In response to :Heritage
Heritage is not always the past.
At times, it is set by the people living and breathing in the moment. This is true for Mumbai as well.
When I moved to Bombay ( yes, I am one of those who prefer Bombay to Mumbai), I hated it. I was a kid back then and I loved my previous homestate better. I hated moving around and Mumbai was the nightmare I didn’t want to live in.
I still remember getting used to new school, vehemently hating this new city I was thrown into. I hated the pace, it was all too much.
Then somewhere down a year, it grew on me. I was suddenly indifferent.
Into my new found adulthood, I realized that I actually would not want to live anywhere else, because, convenience!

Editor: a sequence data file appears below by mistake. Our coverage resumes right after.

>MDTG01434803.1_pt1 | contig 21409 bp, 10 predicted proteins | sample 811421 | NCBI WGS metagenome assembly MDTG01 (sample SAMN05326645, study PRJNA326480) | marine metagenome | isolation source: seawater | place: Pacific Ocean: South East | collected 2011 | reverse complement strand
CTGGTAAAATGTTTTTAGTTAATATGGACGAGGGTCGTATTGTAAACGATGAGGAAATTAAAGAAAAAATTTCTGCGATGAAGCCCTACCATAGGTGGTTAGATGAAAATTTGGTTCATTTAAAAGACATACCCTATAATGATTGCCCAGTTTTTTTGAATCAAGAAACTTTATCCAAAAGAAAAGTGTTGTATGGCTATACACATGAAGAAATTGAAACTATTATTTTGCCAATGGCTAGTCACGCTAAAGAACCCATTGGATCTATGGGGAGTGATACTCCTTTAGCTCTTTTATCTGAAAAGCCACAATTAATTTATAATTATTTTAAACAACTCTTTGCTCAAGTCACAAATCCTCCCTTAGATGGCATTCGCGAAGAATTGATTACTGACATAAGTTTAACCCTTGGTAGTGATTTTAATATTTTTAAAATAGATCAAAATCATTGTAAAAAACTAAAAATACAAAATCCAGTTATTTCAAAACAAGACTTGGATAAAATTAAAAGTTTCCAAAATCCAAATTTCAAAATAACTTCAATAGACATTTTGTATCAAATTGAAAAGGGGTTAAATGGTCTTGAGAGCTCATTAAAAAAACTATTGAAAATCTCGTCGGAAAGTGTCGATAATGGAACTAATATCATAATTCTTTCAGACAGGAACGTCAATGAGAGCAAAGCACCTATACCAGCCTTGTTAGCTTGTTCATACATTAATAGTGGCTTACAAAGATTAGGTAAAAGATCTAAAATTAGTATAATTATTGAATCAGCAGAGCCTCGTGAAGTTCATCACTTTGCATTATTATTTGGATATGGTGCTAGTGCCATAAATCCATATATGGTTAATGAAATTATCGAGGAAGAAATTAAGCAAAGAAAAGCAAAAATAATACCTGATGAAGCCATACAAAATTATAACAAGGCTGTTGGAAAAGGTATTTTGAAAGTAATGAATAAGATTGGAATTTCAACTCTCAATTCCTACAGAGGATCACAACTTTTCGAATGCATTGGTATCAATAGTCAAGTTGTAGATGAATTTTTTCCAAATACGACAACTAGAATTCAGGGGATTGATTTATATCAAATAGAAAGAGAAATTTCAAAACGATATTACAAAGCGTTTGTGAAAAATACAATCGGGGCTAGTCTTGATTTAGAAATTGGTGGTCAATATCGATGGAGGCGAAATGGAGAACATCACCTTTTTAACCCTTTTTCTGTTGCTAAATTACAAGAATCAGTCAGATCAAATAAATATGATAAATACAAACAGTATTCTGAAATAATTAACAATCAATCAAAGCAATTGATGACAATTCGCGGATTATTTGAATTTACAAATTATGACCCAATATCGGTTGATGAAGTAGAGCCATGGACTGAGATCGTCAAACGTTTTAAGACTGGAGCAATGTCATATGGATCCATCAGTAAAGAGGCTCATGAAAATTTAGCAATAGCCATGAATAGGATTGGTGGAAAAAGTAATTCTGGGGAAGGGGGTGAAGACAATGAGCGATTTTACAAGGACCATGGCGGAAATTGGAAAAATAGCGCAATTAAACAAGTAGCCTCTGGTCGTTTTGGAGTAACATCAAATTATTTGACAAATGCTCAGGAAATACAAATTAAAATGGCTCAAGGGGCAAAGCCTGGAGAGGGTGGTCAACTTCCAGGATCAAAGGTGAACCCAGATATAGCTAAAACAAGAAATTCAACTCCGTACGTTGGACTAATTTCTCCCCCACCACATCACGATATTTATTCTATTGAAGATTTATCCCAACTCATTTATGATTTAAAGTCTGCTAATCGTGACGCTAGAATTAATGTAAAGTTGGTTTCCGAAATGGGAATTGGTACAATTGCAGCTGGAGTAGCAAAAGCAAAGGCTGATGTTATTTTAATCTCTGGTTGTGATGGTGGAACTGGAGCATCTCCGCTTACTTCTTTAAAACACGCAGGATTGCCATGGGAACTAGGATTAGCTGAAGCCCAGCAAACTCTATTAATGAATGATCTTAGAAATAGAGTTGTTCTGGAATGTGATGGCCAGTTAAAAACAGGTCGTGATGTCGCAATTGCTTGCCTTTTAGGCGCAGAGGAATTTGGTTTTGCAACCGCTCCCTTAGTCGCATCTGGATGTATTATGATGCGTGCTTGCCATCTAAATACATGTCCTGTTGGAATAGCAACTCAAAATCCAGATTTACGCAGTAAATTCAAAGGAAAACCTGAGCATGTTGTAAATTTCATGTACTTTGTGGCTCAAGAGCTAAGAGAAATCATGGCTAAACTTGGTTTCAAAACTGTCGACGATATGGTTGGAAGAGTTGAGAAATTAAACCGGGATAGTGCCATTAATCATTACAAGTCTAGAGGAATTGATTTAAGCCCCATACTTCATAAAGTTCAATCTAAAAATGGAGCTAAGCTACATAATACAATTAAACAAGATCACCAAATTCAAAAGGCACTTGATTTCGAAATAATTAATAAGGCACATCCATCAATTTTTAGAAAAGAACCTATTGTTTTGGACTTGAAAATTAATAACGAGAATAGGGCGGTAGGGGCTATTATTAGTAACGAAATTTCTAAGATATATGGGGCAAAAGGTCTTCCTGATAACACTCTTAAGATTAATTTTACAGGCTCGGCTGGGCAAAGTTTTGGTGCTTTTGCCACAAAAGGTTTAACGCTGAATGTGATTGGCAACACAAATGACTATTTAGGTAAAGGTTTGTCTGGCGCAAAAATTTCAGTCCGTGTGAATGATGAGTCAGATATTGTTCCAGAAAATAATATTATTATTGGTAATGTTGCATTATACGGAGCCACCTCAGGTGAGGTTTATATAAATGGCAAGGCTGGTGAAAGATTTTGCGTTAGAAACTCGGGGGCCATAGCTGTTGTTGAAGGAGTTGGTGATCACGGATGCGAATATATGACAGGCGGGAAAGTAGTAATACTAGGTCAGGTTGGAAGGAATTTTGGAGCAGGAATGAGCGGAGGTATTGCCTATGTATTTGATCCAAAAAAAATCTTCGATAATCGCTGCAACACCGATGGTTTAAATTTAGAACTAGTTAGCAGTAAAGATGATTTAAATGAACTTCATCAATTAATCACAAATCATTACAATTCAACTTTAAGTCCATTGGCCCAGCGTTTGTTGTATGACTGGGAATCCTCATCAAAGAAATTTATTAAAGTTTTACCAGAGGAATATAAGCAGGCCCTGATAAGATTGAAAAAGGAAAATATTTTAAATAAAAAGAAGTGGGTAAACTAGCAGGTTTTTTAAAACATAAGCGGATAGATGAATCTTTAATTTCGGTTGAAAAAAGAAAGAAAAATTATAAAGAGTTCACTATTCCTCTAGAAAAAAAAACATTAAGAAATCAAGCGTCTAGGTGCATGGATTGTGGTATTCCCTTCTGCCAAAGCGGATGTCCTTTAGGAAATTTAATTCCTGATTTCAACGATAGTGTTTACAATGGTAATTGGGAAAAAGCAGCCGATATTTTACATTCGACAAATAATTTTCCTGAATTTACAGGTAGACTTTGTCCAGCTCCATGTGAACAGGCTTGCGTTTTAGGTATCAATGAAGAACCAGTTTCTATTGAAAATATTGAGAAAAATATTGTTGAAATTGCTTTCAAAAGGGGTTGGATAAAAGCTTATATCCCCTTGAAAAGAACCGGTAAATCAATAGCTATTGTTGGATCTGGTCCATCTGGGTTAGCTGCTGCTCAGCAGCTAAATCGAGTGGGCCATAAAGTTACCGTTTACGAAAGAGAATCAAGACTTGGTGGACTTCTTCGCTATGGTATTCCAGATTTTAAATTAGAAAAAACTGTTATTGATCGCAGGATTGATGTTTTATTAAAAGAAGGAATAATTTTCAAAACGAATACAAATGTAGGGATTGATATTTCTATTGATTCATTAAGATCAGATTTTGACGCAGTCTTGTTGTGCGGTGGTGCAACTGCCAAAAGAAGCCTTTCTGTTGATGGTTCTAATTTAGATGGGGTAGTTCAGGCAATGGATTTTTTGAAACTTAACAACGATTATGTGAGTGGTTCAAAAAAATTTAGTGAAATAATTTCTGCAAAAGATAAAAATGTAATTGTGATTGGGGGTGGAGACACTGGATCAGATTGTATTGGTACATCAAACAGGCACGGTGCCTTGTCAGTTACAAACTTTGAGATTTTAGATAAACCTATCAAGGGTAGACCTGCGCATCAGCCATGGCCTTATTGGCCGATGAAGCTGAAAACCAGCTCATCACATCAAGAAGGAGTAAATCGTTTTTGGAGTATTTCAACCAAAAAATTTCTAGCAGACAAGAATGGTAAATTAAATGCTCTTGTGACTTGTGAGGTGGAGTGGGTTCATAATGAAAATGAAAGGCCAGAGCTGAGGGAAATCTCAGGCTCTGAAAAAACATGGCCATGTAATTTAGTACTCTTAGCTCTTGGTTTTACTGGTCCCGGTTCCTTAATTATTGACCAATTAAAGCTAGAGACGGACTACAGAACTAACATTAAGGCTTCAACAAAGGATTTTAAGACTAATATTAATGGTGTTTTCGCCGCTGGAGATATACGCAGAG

Today, I love the city and in one of my more problematic moods I even hate it. But here’s the thing, I get why people romanticize their cities so much. It is hard not to.
It gets crowded, it gets lonely. There are alleys you pass by you never see and then one fine day you discover it. If Bombay had a heritage, it would be discovery.
When you shed all the difference, and assumptions, you discover a whole new layer to the city. It does manage to surprise, no matter how much you try to avoid it.
Beneath the veneer of gritty cynicism, Bombay sometimes lends you this unadulterated moment which feels like a real conversation. Bombay is like people, to be honest.